We note that every set ■Q is a pointwise open subset of OX (namely, an open subset of OpX, or equivalently an element of OpOpX), for every strongly compact saturated set Q. Indeed, for every U ∈ ■Q, Q is included in U, and since Q is strongly compact, we can find a finitary compact set ↑E such that Q ⊆ ↑EU. Let us write the finite set E as {x1, …, xn}. Then U is in ∩i=1n[xi ∈], since each xi is in U, and ∩i=1n[xi ∈] is included in ■Q, since every open set that contains every xi must contain ↑E, hence also Q. This finishes to show that ■Q is an open subset of OpX, for every strongly compact saturated set Q. Hence every union of such sets is also open in OpX. Finitary consonance requires that those are the only open subsets of OpX.

We now define σXs just like σX: it maps every CHQsX (instead of HQX) to the collection of closed subsets C of X that intersect every QC. And we replay the proofs we did above:

Lemma. We have:

1. φX o σXs maps every CHQsX to ∪QCQ;
2. for every open subset U of X, (σXs)−1(☐sU) = ♢☐sU;
3. σXs is a topological embedding.

Proof. Just as before, ψX (∪QCQ) = σX(C), where now C is a closed subset of QsX. Since every QC is strongly compact saturated, we have seen that ∪QCQ is in OpOpX, so its image by ψX is in QsHX. This also shows φXX(C)) = ∪QCQ, hence item 1. Items 2 and 3 are proved as before. ☐

The following is also proved just like the analogous result we have proved earlier.

Lemma. If X is finitarily consonant, then σXs is surjective. ☐

However, the new thing is that the notion of finitary consonance is vacuous (I was keeping that for the end!).

Fact. Every topological space is finitary consonant.

Proof. Let U be an open subset of OpX. By definition, we can write U as ∪iIj=1ni [xij ∈]. But that is just ∪iIQi, where Qi ≝ ↑{xi1, …, xini}, and each Qi is finitarily compact, hence trivially strongly compact. ☐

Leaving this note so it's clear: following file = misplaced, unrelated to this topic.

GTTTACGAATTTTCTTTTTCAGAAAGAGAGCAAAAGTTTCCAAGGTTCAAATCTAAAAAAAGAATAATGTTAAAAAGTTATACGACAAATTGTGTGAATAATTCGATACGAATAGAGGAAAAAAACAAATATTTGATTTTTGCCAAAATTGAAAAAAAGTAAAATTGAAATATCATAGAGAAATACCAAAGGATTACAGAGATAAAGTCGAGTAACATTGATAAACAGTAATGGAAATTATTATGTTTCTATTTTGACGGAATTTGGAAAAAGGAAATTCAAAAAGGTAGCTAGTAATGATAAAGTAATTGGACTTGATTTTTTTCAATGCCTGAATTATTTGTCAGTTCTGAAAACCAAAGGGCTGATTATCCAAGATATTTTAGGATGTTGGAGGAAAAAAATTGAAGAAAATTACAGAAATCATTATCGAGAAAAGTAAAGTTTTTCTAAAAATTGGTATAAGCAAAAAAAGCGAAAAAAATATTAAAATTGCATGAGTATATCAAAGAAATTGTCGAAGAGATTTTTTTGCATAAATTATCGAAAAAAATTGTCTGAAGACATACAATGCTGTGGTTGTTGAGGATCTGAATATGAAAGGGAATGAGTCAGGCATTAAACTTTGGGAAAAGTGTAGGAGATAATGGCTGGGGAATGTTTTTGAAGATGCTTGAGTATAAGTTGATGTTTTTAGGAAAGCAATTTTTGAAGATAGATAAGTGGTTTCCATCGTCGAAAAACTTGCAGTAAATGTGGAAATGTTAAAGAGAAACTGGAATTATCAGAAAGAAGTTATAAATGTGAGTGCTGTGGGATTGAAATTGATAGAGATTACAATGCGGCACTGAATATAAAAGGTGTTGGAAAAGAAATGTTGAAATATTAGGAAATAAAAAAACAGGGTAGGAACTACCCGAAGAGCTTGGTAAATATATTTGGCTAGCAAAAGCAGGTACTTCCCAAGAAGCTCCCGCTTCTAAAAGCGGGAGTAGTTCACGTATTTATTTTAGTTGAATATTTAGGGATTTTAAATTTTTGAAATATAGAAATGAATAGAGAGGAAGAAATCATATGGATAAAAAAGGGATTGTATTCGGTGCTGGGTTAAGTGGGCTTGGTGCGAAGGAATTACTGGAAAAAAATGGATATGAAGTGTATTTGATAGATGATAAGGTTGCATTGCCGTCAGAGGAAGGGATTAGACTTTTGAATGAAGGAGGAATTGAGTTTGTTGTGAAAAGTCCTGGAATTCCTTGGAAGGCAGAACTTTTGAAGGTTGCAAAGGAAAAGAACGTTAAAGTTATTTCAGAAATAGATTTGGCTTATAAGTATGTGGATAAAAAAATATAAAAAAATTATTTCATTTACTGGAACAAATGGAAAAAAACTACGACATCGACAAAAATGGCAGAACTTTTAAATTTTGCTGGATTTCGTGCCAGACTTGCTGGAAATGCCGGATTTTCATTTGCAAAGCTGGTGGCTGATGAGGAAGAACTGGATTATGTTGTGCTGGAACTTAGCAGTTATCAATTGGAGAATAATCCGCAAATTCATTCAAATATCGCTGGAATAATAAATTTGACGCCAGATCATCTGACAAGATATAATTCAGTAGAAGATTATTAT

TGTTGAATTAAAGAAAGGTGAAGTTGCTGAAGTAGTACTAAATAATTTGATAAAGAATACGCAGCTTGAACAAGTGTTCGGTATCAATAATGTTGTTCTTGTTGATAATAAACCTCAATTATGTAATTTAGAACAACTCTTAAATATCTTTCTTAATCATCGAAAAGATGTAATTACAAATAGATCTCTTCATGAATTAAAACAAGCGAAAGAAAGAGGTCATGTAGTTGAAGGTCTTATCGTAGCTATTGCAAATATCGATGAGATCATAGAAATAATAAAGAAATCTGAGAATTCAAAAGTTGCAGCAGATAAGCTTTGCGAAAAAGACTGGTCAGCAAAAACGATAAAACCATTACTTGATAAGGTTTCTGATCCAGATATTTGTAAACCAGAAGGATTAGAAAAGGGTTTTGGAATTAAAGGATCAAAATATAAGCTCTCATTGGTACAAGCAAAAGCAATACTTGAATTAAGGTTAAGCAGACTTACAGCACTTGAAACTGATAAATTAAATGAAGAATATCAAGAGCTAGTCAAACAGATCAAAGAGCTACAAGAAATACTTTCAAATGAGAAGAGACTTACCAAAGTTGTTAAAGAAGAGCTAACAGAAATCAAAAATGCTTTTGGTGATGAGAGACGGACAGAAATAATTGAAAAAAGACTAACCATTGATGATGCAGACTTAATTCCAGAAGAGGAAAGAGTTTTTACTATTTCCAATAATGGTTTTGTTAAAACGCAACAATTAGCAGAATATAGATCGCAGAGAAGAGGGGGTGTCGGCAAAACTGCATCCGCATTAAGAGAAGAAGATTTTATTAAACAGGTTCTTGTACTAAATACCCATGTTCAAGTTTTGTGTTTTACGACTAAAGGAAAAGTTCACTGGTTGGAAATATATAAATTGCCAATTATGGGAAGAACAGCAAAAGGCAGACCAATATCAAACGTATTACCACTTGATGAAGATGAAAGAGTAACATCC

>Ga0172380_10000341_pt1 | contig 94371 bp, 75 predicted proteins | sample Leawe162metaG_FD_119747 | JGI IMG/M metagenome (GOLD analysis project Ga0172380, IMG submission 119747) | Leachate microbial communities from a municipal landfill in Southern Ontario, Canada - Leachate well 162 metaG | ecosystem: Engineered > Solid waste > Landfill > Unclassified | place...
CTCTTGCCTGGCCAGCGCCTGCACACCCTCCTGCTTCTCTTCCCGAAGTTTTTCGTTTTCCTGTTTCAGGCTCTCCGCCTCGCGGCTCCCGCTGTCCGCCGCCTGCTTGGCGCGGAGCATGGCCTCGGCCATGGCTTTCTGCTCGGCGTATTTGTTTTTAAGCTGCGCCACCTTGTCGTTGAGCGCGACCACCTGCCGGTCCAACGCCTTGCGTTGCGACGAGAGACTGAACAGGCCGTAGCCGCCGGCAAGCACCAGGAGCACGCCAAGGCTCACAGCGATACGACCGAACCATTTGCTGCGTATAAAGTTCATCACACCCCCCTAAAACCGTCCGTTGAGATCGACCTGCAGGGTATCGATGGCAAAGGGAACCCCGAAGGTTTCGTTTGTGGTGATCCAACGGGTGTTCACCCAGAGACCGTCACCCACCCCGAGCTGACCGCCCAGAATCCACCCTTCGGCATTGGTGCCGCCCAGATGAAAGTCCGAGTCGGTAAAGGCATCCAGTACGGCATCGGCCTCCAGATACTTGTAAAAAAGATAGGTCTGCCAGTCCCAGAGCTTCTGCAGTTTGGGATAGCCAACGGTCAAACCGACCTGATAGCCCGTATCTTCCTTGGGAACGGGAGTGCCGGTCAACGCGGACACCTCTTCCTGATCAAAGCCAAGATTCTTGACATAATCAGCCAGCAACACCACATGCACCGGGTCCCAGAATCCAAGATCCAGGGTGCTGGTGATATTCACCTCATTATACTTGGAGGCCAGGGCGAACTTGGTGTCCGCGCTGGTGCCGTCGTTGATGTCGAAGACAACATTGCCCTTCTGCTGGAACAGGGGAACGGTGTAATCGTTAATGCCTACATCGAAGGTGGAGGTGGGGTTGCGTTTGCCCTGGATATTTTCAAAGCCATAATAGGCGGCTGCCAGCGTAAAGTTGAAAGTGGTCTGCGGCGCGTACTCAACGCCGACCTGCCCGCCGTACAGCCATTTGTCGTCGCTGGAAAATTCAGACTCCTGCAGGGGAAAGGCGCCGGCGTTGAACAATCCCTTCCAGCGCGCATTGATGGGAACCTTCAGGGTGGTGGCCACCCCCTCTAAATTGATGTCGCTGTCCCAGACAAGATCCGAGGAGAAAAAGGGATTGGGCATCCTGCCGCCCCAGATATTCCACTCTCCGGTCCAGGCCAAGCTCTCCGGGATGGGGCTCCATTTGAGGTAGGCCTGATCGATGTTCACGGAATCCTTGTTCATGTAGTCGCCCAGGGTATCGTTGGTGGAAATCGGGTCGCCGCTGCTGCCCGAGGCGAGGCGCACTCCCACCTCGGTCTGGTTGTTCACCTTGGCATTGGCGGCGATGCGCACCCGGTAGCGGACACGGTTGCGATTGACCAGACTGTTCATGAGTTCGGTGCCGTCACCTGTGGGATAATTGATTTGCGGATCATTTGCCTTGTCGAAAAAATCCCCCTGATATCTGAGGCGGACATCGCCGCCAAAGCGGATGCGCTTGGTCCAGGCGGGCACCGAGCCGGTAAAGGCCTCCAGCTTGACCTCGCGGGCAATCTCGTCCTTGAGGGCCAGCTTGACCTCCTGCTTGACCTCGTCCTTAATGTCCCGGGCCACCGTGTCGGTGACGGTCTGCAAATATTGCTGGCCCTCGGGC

Hence we have obtained the final theorem of this post.

Theorem. For every topological space X, the spaces QsHX, HQsX and OpOpX are homeomorphic; the first two, through σXs, and the first and the third through the pair φX, ψX.

I could say a lot more. For example, the constructions are all natural in X; σXs defines a distributive law, hence QsH is really the functor part of a monad; etc. But that’s enough for today!

1. Reinhold Heckmann. An upper power domain construction in terms of strongly compact sets. In: Brookes, S., Main, M., Melton, A., Mislove, M., Schmidt, D. (eds) Mathematical Foundations of Programming Semantics. MFPS 1991. Lecture Notes in Computer Science, vol 598. Springer, Berlin, Heidelberg. https://doi.org/10.1007/3-540-55511-0_14
2. Andrea Schalk. Algebras for Generalized Power Constructions. PhD Thesis, TU Darmstadt, 1993.
3. Matthew de Brecht and Tatsuji Kawai. On the commutativity of the powerspace constructions. Logical Methods in Computer Science, 15(3), 2019.
4. Steven J. Vickers and Christopher F. Townsend. A universal characterization of the double powerlocale. Theoretical Computer Science 316(1-3), 2004, pages 297–321. http://dx.doi.org/10.1016/j.tcs.2004.01.034

Jean Goubault-Larrecq (October 19th, 2022)